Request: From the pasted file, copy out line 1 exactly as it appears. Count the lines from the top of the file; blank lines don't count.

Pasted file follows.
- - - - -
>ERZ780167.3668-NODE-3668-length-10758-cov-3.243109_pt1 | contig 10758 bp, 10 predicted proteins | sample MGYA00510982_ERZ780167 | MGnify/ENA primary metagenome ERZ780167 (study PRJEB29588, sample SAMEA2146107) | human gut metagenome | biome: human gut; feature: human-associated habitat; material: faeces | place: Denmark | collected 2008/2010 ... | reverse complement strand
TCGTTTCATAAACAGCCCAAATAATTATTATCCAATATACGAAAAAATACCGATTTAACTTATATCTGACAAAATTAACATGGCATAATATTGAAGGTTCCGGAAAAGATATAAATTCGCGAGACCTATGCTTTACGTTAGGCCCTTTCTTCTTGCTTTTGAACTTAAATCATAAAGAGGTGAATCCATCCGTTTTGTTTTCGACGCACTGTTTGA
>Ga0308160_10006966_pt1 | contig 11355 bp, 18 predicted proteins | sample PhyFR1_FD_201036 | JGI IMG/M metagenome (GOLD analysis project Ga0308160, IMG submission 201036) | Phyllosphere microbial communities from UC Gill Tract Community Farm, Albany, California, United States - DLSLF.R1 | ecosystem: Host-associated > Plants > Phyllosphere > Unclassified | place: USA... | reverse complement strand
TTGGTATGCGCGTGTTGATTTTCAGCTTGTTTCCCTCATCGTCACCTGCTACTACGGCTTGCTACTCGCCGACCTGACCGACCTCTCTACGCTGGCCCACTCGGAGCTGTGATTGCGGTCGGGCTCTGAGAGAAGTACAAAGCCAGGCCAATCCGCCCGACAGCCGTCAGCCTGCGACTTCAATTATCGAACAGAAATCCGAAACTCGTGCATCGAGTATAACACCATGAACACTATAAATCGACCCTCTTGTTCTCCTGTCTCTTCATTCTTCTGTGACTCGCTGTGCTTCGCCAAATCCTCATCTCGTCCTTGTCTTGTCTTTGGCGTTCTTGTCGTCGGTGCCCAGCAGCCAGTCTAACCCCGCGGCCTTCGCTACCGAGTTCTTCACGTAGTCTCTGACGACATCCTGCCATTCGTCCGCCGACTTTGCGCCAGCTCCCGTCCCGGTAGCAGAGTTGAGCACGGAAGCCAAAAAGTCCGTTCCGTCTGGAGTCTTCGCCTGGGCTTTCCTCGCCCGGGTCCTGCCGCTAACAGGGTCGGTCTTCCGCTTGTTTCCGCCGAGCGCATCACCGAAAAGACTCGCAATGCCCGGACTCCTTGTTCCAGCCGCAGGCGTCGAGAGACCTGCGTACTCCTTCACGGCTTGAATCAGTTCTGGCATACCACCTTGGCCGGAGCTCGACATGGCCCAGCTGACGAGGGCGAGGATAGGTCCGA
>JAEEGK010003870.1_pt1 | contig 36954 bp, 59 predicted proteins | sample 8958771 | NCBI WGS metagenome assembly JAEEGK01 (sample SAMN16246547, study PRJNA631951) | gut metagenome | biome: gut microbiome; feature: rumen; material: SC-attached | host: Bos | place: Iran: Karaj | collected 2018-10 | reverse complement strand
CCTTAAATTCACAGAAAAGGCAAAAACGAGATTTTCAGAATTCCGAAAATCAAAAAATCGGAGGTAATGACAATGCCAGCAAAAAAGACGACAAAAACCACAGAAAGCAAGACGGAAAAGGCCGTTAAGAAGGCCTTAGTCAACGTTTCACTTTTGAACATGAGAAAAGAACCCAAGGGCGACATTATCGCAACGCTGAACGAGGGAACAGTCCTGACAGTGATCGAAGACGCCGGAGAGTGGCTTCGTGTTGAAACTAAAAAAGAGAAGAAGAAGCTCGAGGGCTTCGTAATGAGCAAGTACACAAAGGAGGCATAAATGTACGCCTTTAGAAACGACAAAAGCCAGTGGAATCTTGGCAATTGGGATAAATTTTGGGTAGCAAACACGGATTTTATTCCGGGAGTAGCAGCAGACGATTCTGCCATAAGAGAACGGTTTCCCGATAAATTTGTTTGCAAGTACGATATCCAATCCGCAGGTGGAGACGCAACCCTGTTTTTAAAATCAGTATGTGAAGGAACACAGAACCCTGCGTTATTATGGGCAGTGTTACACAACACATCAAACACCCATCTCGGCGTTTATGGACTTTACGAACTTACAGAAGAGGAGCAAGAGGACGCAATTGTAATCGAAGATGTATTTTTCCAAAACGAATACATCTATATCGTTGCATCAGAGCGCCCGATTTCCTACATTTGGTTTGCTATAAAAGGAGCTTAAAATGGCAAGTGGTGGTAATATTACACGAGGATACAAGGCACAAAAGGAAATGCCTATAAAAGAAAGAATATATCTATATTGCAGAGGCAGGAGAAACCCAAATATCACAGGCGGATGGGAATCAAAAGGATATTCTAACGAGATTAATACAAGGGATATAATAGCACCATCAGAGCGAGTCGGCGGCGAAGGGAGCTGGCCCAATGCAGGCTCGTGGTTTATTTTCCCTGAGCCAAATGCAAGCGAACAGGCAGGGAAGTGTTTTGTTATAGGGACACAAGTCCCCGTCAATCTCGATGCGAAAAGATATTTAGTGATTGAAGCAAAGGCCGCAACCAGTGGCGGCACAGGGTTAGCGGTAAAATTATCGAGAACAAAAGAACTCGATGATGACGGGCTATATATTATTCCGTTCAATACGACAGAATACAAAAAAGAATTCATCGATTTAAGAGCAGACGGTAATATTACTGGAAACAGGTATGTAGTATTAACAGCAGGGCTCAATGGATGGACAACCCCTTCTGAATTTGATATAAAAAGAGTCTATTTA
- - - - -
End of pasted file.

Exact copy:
>ERZ780167.3668-NODE-3668-length-10758-cov-3.243109_pt1 | contig 10758 bp, 10 predicted proteins | sample MGYA00510982_ERZ780167 | MGnify/ENA primary metagenome ERZ780167 (study PRJEB29588, sample SAMEA2146107) | human gut metagenome | biome: human gut; feature: human-associated habitat; material: faeces | place: Denmark | collected 2008/2010 ... | reverse complement strand